Facebook still uses encryption keys with 1,024-bit lengths, while the industry standard used by Internet companies — including Apple, Microsoft, Twitter, Dropbox, and MySpace — is 2,048 bits, and that may have enabled the National Security Agency to more easily gain access to its servers, CNET reported.
Facebook’s advertising-simplification process is running at full throttle, as the social network followed up its announcement earlier Wednesday of updates to reports from its Ads Manager by introducing a way for application developers to bypass the process of registering their apps with Facebook before creating mobile app install ads.
Student group Europe Versus Facebook has tangled with the social network before, in case you couldn’t tell by its name, filing numerous complaints related to Facebook’s privacy policies starting in 2011. Now, EVF is taking on Facebook again over its alleged role in the U.S. National Security Agency’s Prism initiative, and the group is also taking on Apple, Microsoft, Skype, and Yahoo.
The good news for AT&T: Ralph de la Vega, CEO of AT&T Mobility, told CNET the mobile carrier sold out its inventory of the HTC First, the flagship phone for the Facebook Home Android overlay. The bad news for AT&T: It had to lower the price of the handset to $0.99 in order to do so.
Facebook: 9,000-10,000 Requests For User Data From U.S. Local, State, Federal Governments In Six Months Ending Dec. 31
For the six months ending Dec. 31, 2012, Facebook received between 9,000 and 10,000 requests for user data from U.S. government entities at all levels, local and national, related to between 18,000 and 19,000 accounts, outgoing Facebook General Counsel Ted Ullyot revealed in a release on Facebook’s Newsroom.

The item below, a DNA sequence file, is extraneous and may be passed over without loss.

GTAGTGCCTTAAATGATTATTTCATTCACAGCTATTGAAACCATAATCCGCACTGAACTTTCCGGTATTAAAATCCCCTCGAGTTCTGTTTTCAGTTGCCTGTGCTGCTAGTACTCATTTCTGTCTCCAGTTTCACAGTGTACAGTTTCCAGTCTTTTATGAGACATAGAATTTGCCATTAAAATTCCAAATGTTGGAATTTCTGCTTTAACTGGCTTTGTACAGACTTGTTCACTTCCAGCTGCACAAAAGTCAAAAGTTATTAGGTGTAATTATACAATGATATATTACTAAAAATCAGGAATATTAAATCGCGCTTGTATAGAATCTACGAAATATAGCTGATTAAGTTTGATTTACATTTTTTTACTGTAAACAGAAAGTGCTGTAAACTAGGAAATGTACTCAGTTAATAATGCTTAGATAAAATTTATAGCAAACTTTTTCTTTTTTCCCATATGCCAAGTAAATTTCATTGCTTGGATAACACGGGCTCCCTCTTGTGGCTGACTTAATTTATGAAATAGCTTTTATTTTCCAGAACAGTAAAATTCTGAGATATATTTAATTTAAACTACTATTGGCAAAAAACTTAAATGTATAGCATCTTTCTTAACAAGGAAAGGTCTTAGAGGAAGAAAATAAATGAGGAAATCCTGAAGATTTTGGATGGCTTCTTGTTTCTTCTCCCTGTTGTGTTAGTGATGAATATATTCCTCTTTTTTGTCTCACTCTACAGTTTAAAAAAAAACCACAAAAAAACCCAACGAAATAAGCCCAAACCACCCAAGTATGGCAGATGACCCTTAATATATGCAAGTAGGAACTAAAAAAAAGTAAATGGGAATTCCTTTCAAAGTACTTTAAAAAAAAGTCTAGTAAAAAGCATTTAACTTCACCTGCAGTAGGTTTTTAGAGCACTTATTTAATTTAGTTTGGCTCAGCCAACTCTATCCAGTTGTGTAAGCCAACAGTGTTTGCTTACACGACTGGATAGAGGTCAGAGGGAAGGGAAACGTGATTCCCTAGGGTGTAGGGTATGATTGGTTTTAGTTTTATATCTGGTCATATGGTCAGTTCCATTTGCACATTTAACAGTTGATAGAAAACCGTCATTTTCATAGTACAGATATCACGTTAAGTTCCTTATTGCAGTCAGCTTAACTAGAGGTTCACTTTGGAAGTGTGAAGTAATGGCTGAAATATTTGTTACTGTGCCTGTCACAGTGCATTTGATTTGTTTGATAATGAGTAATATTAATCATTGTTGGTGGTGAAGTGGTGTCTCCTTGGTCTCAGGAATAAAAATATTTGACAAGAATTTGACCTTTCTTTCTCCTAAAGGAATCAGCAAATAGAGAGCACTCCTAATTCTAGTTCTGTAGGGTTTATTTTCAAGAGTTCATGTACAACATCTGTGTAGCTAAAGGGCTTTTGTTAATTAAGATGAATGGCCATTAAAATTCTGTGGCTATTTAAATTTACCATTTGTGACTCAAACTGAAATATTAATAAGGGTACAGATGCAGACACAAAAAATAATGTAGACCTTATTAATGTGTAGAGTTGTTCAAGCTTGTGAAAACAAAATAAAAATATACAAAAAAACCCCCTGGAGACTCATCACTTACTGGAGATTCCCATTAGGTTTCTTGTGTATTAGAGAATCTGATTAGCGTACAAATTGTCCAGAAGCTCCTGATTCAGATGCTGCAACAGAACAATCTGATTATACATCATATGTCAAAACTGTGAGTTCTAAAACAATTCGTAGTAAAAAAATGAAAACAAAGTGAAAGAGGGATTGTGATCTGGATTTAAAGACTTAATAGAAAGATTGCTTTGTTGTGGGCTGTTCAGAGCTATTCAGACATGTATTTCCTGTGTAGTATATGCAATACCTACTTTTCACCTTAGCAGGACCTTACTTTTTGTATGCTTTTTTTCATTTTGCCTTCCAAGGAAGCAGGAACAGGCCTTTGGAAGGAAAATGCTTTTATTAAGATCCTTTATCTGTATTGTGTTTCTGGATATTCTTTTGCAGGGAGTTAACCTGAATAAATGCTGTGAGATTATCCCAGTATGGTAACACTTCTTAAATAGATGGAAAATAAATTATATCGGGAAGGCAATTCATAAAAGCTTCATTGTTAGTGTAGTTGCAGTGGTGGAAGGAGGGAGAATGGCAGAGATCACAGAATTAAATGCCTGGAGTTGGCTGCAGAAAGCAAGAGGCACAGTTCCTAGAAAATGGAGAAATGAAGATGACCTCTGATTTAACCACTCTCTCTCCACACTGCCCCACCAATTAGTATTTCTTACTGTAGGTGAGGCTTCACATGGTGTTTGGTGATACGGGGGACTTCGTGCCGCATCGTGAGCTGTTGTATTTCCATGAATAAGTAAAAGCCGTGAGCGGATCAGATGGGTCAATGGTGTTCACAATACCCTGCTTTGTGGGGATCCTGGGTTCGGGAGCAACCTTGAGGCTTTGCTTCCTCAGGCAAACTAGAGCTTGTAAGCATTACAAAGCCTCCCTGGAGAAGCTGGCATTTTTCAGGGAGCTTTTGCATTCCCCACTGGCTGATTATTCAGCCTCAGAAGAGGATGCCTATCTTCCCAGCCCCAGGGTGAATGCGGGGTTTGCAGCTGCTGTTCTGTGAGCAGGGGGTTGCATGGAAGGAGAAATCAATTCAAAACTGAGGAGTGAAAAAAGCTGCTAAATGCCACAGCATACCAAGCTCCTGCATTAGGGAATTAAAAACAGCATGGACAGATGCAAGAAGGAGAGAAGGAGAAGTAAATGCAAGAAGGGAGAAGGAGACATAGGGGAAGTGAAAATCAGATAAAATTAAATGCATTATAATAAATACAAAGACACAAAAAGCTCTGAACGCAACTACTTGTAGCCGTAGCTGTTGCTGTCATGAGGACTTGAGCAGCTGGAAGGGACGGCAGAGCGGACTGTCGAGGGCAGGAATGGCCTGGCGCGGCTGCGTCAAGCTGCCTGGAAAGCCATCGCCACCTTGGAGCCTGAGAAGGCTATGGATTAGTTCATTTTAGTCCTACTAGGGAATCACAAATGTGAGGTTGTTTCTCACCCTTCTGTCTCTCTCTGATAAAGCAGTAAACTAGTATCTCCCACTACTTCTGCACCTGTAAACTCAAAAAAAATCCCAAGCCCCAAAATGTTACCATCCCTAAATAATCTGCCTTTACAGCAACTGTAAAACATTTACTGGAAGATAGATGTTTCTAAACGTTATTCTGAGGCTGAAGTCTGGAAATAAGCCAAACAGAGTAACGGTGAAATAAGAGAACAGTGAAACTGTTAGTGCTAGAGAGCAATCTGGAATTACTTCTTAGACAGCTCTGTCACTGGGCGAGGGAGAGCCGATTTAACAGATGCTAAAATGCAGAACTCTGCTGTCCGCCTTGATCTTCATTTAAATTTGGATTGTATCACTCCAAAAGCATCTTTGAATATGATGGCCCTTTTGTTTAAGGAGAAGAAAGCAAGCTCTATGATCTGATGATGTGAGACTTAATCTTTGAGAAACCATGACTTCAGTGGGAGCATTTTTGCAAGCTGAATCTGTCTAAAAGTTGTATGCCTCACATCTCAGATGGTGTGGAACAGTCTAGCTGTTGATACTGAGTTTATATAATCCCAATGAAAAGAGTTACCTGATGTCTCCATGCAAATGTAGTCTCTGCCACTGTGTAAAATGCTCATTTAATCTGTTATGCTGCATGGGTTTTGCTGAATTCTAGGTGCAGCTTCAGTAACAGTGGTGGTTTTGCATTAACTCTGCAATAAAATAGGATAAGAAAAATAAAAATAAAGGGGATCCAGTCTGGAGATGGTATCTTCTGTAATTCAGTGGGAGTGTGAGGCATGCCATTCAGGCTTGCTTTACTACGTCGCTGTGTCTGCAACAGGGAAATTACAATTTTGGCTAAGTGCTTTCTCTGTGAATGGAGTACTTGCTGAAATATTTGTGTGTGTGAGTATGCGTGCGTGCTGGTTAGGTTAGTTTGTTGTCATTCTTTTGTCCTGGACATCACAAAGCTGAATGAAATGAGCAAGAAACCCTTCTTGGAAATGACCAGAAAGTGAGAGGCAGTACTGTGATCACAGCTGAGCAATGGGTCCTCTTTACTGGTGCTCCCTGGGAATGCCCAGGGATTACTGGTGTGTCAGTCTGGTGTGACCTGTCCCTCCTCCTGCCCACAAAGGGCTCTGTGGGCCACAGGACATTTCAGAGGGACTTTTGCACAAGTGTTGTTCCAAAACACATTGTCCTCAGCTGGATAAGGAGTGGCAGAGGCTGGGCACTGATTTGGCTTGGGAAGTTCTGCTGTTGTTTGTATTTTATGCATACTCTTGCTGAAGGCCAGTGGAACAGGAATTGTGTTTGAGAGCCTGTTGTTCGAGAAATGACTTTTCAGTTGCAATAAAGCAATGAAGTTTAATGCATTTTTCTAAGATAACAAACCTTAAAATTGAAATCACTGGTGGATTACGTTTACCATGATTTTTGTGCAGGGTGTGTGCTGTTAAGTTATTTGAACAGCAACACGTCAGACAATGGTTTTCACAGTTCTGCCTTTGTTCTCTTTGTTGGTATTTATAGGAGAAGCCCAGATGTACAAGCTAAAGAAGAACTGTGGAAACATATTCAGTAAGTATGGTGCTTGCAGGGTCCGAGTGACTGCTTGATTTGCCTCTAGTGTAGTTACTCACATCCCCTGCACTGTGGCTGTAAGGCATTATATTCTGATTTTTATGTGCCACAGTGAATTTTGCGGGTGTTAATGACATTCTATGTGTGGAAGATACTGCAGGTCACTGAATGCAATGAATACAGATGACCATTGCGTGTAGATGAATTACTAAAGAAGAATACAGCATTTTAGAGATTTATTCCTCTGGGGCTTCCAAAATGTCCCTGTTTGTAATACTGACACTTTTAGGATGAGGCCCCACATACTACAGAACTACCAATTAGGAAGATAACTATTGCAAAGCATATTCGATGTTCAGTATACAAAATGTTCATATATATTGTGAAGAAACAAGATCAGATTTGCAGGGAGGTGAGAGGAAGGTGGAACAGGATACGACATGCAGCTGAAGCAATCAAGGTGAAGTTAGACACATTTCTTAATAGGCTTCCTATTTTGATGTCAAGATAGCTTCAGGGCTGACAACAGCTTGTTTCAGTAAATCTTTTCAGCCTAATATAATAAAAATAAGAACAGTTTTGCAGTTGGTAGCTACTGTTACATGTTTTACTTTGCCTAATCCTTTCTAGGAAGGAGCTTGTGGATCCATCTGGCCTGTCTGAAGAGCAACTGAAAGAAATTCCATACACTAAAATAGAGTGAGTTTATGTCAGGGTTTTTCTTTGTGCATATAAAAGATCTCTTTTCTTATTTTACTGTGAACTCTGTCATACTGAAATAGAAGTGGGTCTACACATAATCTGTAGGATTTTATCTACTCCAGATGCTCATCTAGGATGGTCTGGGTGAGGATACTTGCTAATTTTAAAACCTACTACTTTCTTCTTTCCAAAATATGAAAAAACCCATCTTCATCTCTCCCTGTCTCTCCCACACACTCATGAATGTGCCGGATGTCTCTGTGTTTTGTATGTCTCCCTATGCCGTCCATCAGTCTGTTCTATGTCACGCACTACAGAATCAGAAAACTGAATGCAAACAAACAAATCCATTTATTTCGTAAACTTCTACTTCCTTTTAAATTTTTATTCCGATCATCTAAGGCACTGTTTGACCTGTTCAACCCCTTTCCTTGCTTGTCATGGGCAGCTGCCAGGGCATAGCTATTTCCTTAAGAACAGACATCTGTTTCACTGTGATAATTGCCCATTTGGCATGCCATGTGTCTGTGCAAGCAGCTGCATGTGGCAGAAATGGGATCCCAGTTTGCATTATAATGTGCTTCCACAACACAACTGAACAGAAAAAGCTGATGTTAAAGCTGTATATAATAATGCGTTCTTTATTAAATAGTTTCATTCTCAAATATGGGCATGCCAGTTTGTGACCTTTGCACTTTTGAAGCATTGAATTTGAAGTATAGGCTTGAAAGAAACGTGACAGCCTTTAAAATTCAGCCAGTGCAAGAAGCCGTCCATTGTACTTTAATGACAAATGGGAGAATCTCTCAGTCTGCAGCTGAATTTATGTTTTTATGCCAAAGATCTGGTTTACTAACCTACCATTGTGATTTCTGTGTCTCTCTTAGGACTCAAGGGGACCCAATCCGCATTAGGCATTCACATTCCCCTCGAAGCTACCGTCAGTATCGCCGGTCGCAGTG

According to the latest report from eMarketer, Facebook will go from no mobile Internet ad revenues whatsoever in 2011 to a 12.9 percent share of the market in 2013, with the digital marketing analysts pegging the social network’s total for the year at more than $2 billion.
Mark Zuckerberg Continues To Deny Involvement In Prism; Facebook, Google Ask Attorney General To Allow Them To Disclose Number Of Secret Data Requests
Facebook continued to take steps to deny any involvement in the National Security Agency’s Prism initiative, in which the government agency allegedly obtained direct access to its servers, with Co-Founder and CEO Mark Zuckerberg reiterating his denial of last Friday during his talk at the social network’s annual meeting Tuesday, and the company asking U.S. Attorney General Eric Holder to allow it to fully disclose the total number of secret requests it receives to surrender user data.
With the uproar over the National Security Agency’s Prism initiative, in which the NSA allegedly obtained direct access to the servers of Internet companies including Facebook, Google, Apple, Microsoft, Yahoo, PalTalk, Skype, and AOL, those companies are likely facing heightened scrutiny, despite firm denials by Facebook and by its co-founder and CEO, Mark Zuckerberg, of any knowledge of or participation in Prism. A few eyebrows were likely raised over the weekend, when access to Tumblr page Obama Is Checking Your Email was being blocked by the social network, but the situation has been rectified.